Last Saturday, just as a historic heat wave hit the Northwest, thousands of people took to the north fork of the Coeur d'Alene River in Shoshone County, Idaho.
Groups on inner tubes and unicorn floaties and kayaks and rafts floated the crystal-clear waters after parking wherever they could find space along stretches of road lining either side of the river.
Some park their RVs for weekend getaways throughout the summer on private property rented along the river in this county of about 12,600 people. Others set up canopies and barbecues on any beach or rocky "sand bar" they can find. Locals say litter and trespassing can be common problems.
Meanwhile, kids splash each other as they run up and down the shores playing in the shallows — shallows that, in many places, are highly contaminated with toxic levels of lead, arsenic, mercury and more.
Booming recreation has come with a swath of problems for the region, but the risk to kids is what concerns some residents like Dawn Wiksten and her husband, Sid Clark, who live at the confluence of the north and south forks of the river.
"When you see the children playing there, you just go, 'Oh my God,'" Wiksten says.
The contamination isn't new, and neither is the lack of alarm among many who choose to live, work and play in the Silver Valley.
Home to the Bunker Hill Superfund site, which is heavily contaminated with metals from historic mining and smelting, the region is undergoing a decades-long cleanup spearheaded by the Environmental Protection Agency.
But as waters that once ran gray and orange with mining waste and sewage now run clear, and hills that were once yellow and barren are again forested, many people are drawn to areas that old-timers say they were not allowed to play in.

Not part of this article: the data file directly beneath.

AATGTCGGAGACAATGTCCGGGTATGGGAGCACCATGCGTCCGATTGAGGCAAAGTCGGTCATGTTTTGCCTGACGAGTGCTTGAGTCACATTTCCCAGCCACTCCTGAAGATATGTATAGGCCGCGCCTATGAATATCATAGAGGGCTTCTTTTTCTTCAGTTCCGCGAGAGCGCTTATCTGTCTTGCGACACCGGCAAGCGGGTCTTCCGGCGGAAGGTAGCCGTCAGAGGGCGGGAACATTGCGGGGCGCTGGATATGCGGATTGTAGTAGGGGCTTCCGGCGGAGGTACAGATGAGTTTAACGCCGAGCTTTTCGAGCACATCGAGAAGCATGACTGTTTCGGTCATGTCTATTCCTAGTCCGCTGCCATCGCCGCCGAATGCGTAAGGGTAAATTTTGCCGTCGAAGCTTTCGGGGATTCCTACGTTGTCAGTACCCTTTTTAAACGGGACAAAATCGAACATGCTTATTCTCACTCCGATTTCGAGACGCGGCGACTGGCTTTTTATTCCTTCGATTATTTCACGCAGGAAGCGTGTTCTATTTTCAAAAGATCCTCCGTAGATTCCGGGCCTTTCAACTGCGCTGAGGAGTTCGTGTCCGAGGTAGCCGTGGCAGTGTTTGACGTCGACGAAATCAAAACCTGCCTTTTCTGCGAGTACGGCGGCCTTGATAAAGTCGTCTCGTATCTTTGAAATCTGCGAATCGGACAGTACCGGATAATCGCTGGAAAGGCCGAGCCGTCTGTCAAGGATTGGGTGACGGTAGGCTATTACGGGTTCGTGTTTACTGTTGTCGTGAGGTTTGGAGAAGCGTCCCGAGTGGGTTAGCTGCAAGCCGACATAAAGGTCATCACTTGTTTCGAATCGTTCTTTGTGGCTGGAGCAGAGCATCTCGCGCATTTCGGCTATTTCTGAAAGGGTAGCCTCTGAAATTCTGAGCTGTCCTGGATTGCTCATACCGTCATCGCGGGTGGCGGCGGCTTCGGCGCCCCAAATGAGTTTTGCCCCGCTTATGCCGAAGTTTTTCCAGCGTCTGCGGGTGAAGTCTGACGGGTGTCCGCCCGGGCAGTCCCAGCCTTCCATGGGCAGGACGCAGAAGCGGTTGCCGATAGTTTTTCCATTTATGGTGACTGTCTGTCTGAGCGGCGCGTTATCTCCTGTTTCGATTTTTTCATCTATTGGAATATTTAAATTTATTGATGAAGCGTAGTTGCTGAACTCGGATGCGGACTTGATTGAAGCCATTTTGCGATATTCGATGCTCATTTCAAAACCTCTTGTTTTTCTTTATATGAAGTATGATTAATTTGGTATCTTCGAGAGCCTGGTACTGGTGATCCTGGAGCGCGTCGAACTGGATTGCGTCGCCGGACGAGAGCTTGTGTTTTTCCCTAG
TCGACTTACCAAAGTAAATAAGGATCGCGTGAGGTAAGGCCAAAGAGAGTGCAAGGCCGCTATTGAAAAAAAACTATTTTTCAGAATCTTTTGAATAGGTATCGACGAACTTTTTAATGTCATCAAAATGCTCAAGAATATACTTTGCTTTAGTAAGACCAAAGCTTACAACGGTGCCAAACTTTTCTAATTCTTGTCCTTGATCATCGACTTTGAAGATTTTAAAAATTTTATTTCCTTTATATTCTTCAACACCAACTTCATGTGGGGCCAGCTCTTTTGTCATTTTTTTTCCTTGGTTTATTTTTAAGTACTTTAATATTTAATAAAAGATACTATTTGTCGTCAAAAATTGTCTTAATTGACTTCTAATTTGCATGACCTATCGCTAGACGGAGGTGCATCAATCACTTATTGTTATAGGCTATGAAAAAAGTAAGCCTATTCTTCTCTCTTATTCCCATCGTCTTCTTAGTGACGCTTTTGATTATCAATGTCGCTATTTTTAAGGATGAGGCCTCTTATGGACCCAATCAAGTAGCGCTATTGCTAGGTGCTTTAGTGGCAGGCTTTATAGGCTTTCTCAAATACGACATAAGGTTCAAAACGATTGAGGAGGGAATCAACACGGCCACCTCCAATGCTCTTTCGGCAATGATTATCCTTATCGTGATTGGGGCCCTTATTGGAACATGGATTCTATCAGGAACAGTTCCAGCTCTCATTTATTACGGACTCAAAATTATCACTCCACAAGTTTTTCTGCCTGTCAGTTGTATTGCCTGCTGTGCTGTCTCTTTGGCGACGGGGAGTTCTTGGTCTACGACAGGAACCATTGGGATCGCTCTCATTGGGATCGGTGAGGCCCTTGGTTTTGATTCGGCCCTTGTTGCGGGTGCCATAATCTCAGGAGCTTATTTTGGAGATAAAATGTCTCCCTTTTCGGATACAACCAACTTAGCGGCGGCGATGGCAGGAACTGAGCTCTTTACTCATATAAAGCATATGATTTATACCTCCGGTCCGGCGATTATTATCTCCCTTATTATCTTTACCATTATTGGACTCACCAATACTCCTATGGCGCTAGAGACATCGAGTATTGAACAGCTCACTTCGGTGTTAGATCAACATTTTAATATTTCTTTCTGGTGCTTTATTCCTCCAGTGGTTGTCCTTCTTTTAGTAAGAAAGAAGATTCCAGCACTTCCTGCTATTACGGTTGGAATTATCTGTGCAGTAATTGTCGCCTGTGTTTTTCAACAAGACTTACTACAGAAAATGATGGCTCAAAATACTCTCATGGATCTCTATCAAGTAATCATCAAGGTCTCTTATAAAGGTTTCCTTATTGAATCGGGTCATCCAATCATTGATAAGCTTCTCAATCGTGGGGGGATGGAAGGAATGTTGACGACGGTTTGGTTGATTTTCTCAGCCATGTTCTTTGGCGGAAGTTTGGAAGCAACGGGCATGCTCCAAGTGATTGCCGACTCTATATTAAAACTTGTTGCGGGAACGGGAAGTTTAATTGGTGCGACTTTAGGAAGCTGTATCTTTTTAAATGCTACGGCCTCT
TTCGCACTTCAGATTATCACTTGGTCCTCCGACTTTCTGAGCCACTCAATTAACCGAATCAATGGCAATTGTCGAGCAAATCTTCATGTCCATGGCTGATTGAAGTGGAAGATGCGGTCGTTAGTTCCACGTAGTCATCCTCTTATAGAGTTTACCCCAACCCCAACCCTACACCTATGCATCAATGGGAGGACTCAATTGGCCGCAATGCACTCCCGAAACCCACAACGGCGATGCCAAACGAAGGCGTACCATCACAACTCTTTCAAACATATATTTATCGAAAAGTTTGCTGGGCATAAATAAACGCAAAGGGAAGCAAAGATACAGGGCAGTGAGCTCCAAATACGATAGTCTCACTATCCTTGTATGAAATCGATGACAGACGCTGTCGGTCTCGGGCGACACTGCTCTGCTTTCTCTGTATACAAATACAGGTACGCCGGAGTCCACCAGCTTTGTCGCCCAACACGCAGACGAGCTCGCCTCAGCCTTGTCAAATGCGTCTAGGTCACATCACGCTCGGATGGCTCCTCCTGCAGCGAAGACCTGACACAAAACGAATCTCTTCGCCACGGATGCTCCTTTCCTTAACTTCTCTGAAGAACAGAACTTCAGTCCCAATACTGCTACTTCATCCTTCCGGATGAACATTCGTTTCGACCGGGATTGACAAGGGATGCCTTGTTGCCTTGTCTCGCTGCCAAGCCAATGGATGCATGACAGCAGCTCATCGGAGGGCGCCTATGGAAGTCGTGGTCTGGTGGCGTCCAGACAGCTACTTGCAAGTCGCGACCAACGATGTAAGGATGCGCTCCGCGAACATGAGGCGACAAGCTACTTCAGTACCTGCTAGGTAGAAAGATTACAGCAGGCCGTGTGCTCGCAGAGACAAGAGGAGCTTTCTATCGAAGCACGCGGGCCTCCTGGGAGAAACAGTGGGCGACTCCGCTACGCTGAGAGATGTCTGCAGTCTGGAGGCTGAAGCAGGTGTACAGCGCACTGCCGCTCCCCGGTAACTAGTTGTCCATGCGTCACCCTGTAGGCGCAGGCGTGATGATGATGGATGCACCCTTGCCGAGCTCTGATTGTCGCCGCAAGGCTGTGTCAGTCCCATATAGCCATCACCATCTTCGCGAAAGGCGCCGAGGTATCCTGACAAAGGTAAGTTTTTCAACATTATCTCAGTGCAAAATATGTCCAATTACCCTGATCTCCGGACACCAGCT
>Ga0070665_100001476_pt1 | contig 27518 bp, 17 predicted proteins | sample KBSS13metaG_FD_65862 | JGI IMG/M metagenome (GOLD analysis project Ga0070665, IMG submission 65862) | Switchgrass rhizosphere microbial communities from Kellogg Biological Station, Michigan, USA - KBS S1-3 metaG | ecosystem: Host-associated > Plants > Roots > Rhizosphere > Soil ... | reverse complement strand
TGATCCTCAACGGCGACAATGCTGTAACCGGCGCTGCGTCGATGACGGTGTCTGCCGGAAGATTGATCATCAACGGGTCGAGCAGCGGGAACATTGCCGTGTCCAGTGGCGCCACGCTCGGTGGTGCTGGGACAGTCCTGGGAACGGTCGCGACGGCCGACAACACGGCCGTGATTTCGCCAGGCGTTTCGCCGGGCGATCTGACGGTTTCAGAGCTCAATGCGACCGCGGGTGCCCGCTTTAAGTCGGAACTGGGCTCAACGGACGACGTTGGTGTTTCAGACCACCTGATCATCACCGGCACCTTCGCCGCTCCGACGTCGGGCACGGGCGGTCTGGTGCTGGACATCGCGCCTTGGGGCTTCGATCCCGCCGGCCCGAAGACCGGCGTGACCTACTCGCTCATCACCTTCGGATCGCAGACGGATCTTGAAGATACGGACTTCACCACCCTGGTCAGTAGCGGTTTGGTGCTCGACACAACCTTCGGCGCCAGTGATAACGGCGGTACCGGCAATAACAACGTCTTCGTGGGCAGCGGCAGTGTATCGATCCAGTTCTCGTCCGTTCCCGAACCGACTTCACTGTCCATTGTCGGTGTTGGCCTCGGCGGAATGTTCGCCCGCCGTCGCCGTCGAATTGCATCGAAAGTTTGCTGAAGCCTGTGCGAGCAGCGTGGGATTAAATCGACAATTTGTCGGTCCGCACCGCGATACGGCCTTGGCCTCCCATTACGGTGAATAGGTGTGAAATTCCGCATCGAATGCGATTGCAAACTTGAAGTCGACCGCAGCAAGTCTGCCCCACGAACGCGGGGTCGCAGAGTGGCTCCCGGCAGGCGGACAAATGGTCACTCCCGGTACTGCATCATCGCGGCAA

"All of the bare-naked land from the mining is done, we're green again, so people figure now, 'Let's go back to it,'" Wiksten says.
But like other parts of the Superfund site that are being capped or moved to landfills, the beaches along the Coeur d'Alene River contain dangerous pollutants. Government agencies say the river is uniquely difficult to clean.
"We've remediated over 7,500 properties in the Superfund site itself, but the river itself is a challenge, because how do you clean up a river? It's constantly flowing," says Mary Rehnborg, program manager for Panhandle Health District's Institutional Controls Program, which works on cleanup in the valley. "There's places we have that have got 20 feet deep of contamination. It's still something EPA, [the Department of Environmental Quality] and [the health district] are all working on together to come up with different approaches to."
For Wiksten and Clark, their concern is largely about Shoshone County and other government agencies allowing families to camp and play along contaminated parts of the river. At first, they worried about a neighbor renting out 10 RV spaces starting last year. Not only are kids at risk, but the area is a floodway, so contamination could shift anytime the river has a high water event.
But as they got involved in fighting that campsite — which has since been sold to a family that doesn't plan to rent it out — the couple learned far more about the larger issues with recreation along the river and decided to form a nonprofit called Friends of the River Coalition.
The 900-member and growing coalition — mostly made up of Shoshone residents, Wiksten says — intends to step in to help the river where they feel agencies in the area won't, from helping pay for dumpsters so river users don't leave their garbage everywhere, to posting their own signs to ensure everyone who plays there knows the risks.
"What else is going on on this river that is dangerous and opens us up as a county to problems down the road?" Wiksten asks. "If you don't know that an area is contaminated, you're playing, your kids are there, you're camping there, you're recreating in these areas. There's a certain amount of right and wrong going on here that is so evident."